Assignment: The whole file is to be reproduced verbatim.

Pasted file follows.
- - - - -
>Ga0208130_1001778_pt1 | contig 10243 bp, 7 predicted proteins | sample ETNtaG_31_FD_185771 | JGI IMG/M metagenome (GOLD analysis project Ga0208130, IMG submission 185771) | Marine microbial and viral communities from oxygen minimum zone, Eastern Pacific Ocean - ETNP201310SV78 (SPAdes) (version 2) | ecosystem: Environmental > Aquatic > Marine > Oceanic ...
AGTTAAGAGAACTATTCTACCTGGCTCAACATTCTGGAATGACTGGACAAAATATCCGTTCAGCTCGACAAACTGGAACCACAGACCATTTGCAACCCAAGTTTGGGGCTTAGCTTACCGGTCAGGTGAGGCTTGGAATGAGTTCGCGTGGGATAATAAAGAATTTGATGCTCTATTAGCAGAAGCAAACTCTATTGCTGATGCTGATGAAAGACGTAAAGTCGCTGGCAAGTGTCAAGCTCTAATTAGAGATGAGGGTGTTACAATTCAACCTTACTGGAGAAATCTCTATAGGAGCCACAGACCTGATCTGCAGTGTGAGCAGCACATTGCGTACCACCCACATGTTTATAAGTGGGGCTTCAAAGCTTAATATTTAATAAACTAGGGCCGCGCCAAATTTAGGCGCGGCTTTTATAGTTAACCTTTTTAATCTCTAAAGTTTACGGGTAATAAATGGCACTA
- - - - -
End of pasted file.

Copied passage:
>Ga0208130_1001778_pt1 | contig 10243 bp, 7 predicted proteins | sample ETNtaG_31_FD_185771 | JGI IMG/M metagenome (GOLD analysis project Ga0208130, IMG submission 185771) | Marine microbial and viral communities from oxygen minimum zone, Eastern Pacific Ocean - ETNP201310SV78 (SPAdes) (version 2) | ecosystem: Environmental > Aquatic > Marine > Oceanic ...
AGTTAAGAGAACTATTCTACCTGGCTCAACATTCTGGAATGACTGGACAAAATATCCGTTCAGCTCGACAAACTGGAACCACAGACCATTTGCAACCCAAGTTTGGGGCTTAGCTTACCGGTCAGGTGAGGCTTGGAATGAGTTCGCGTGGGATAATAAAGAATTTGATGCTCTATTAGCAGAAGCAAACTCTATTGCTGATGCTGATGAAAGACGTAAAGTCGCTGGCAAGTGTCAAGCTCTAATTAGAGATGAGGGTGTTACAATTCAACCTTACTGGAGAAATCTCTATAGGAGCCACAGACCTGATCTGCAGTGTGAGCAGCACATTGCGTACCACCCACATGTTTATAAGTGGGGCTTCAAAGCTTAATATTTAATAAACTAGGGCCGCGCCAAATTTAGGCGCGGCTTTTATAGTTAACCTTTTTAATCTCTAAAGTTTACGGGTAATAAATGGCACTA